People are more willing to take a recommended action if they see evidence that many others, especially similar others, are taking it.
One researcher went door to door collecting for charity and carrying a list of others in the area who had already contributed. The longer the list, the more contributions it produced. Another example is bartenders who will stuff the tip jar to make it seem like they already have received a lot of tips during the night.
People are more willing to be moved in a particular direction if they see it as consistent with an existing or recent commitment. “You are a nature loving person and our conscious about your health. Would you like to try some organic food that was made without harming the Earth?”
Consider how small that commitment can be and still motivate change forcefully: Gorden Sinclair, a Chicago restaurant owner, was beset by the problem of no-shows—people who made table reservations but failed to appear and failed to call to cancel. He reduced the problem by first getting a small commitment. He instructed his receptionists to stop saying, “Please call if you change your plans” and to start saying, Will you call us if you change your plans?” The no-show rate dropped from 30% to 10% immediately.
Takeaways and Action Steps
With all books I read, I try to take away 2-3 things for me to apply in my life. Time would be wasted if I didn’t takeaway anything from my reading.
The two principles that I found most interesting were consistency and reciprocity. The principle of consistency was most interesting to me – I’ve definitely been sold to where the salesperson was using consistency.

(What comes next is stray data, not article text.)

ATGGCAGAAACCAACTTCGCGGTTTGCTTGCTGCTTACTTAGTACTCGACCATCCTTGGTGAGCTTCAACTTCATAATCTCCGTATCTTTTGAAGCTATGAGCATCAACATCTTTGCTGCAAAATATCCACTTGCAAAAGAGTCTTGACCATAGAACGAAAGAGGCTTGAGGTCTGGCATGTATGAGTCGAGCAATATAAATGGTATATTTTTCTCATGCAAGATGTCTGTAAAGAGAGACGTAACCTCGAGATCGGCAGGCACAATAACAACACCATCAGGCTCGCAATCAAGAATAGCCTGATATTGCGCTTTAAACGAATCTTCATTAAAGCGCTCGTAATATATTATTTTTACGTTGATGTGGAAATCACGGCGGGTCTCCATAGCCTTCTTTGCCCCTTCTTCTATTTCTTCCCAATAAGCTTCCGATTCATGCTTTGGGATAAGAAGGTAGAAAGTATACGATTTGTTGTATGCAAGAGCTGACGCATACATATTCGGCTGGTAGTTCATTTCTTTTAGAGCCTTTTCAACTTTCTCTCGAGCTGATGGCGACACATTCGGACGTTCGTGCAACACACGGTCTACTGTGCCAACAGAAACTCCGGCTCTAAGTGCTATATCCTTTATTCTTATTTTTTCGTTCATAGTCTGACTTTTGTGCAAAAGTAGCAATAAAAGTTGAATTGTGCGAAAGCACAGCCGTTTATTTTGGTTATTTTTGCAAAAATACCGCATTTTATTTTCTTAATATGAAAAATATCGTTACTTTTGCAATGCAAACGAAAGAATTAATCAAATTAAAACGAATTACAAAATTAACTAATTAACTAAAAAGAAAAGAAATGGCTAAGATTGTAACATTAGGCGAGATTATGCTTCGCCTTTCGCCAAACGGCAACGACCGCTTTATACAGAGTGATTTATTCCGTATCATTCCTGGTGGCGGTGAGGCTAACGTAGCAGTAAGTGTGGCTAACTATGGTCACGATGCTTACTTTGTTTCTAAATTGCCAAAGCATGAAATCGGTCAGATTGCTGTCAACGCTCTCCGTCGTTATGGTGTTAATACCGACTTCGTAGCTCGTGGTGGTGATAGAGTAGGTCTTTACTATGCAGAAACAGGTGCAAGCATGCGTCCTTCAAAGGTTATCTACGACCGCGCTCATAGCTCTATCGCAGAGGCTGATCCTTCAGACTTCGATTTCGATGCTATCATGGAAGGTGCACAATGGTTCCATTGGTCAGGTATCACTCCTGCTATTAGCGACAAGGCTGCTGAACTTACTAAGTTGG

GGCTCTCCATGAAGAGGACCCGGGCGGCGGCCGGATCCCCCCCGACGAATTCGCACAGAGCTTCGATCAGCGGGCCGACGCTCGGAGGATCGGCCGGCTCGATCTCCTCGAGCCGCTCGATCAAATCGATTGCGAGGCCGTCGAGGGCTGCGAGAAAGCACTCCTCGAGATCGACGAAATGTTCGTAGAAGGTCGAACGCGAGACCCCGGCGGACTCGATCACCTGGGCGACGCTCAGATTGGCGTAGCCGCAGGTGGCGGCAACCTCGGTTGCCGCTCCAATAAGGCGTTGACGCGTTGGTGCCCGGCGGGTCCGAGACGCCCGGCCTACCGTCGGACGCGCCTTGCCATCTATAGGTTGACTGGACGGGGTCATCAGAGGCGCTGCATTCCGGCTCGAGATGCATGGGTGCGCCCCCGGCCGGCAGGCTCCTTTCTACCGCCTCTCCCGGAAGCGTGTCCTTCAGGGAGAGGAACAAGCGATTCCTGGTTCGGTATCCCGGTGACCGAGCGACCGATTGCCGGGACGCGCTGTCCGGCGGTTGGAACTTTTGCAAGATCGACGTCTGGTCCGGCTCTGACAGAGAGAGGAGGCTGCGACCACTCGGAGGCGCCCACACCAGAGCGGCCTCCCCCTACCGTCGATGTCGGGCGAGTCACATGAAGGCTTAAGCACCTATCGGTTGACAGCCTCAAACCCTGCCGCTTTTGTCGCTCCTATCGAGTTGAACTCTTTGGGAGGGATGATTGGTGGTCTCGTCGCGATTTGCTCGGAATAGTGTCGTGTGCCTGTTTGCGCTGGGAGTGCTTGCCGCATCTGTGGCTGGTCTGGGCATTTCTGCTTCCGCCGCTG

One of my most embarrassing money stories is how I got involved in an MLM scheme. I was walking through campus my last year of college wearing a dress shirt (I was coming from my internship) and I was stopped by 2 people. They started to sell me on a business opportunity. They said I looked sharp and smart, and thought that since I was smart, then I should meet up with them because the opportunity they had was a way for me to leverage my intelligence.
I met the guy at a coffee shop later that week, and ended up going through with joining. (This is painful writing this, ha!) For a fee of $300, I got involved in the organization, and now had to start selling. I wasn’t too happy, and felt a little slighted. Though at the same time, I wanted to get into entrepreneurship. I stuck it out for a month but ultimately it wasn’t for me
In the future, I will look to see situations where salespeople are using the principle of consistency and reciprocity.
We are bombarded by sales ploys and deceitful techniques each and every day. Influence: The Psychology of Persuasion will help you become more aware of these techniques, but also help you gain a better understanding of the human mind and human behavior. For me, my biggest takeaways were the rule of reciprocity (I do something for you and you do something for me, provided it’s not manipulative) and the use of consistency in sales (“You are this a type of person who does X. Y is definitely the product for you!”) If you are in sales or deal with clients on a regular basis, Influence: The Psychology of Persuasion is a must read!
You are a person who enjoys reading and learning right? Buy this great book on influence! (I just used the principle of consistency on you 😉 )
What are you reading right now? Do you enjoy reading books about psychology?